Vanier retired from diplomatic service in 1954, hoping to continue serving Canada in “some modest capacity.” The capacity offered him in 1959—at age seventy-one—was to become Canada’s governor-general, the first Quebec native so honoured. His first initiative was to convert one of the state residence’s small upstairs bedrooms into a simple chapel.

Friends were concerned for Vanier’s health, but he thrived. He set out to rediscover his country and visited every corner of it. Wherever he spoke, he made stirring appeals to people’s hearts and consciences.

In early 1967, Vanier’s heart showed signs of weakening. His last official engagement was to address, from his wheelchair, a delegation of students from the University of Montreal on the favourite theme of his latter years: the importance of Canadian unity. Few figures in Canadian history have better demonstrated, by words and deeds, the urgency and sacredness of this cause. “The measure of Canadian unity has been the measure of our success … If we imagine we can go our separate ways within our country, if we exaggerate our differences or revel in contentions … we will promote our own destruction. Canada owes it to the world to remain united, for no lesson is more badly needed than the one our unity can supply: the lesson that diversity need not be the cause for conflict, but, on the contrary, may lead to richer and nobler living. I pray to God that we may go forward hand in hand.”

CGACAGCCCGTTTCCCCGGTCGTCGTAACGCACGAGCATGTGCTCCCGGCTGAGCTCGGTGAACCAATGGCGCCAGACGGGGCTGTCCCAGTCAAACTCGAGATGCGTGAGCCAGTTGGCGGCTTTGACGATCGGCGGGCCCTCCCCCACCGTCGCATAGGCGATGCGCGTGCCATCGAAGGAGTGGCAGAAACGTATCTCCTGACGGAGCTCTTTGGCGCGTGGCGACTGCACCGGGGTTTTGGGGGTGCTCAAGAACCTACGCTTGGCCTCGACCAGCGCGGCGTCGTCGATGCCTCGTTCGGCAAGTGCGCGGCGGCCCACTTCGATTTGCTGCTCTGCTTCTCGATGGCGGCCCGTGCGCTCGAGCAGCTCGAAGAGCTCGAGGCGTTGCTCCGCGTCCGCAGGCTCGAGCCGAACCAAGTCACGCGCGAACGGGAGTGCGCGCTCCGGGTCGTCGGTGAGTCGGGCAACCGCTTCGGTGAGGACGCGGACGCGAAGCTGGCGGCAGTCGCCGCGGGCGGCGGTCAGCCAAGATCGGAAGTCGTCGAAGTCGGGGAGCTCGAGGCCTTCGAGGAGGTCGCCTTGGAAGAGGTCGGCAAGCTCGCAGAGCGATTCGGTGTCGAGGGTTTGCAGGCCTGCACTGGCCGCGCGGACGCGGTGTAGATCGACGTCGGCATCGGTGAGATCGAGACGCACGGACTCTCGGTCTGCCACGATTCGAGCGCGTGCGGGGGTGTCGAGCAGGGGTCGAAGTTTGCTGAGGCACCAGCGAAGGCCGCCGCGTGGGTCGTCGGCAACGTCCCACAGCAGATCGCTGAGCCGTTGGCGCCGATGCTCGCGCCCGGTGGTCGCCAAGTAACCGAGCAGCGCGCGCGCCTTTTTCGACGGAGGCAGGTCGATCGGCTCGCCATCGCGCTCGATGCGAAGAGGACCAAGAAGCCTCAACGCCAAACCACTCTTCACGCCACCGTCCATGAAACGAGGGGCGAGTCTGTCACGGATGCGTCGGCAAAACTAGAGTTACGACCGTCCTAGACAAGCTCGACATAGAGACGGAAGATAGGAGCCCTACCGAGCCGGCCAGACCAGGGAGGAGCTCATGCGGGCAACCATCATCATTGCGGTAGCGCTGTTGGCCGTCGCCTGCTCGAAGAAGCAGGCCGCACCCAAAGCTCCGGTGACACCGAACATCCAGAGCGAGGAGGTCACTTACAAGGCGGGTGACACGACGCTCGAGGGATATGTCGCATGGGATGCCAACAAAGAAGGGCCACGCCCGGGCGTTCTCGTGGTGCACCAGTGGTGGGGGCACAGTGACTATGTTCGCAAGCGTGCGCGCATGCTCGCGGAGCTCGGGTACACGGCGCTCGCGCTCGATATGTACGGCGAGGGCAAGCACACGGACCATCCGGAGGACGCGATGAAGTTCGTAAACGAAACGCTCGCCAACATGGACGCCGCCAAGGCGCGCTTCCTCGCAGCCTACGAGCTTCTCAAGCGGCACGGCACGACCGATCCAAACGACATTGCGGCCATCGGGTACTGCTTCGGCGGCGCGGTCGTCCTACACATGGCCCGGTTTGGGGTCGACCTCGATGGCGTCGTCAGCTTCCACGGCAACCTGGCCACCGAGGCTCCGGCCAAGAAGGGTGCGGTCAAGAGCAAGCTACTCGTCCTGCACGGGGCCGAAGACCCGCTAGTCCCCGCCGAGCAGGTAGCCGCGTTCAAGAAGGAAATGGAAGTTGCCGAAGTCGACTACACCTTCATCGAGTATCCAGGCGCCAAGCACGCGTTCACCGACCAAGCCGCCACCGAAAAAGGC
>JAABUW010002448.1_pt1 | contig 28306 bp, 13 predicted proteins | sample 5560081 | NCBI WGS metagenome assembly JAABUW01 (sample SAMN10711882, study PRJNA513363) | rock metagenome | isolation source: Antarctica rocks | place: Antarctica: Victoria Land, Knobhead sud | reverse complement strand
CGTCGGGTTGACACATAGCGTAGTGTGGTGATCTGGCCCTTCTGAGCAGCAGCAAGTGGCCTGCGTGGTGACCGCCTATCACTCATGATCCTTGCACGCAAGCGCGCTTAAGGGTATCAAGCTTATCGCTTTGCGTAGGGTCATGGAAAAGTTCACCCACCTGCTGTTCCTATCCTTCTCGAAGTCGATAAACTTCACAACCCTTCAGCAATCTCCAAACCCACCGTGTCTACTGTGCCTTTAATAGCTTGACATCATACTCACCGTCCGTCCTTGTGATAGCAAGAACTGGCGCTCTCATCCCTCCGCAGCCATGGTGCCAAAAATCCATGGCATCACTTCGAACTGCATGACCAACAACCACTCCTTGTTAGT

Shortly afterwards, on March 4, 1967, George Vanier’s gallant heart, pressed to its limits for so long, quietly surrendered.


George Cowley served for over 30 years as an officer in the former Canadian Department of External Affairs (now Global Affairs). In 1965, he was appointed attache to then governor-general Georges Vanier. He and his wife, Deborah, became close personal friends of the Vanier family. He served as consultant to Robert Speaight’s definitive biography, Vanier: Soldier, Diplomat and Governor General (1970), and co-edited, with Michel Vanier, Only to Serve: Selections from Addresses of Governor General Georges P. Vanier (1970). Cowley passed away in 2006.

This portrait is drawn, by permission, from Canada: Portraits of Faith (C:POF). C:POF is a popular coffee table book published in 1996 and edited by Michael D. Clarke.

Image copyright © 1998 by Michael D. Clarke, used with permission.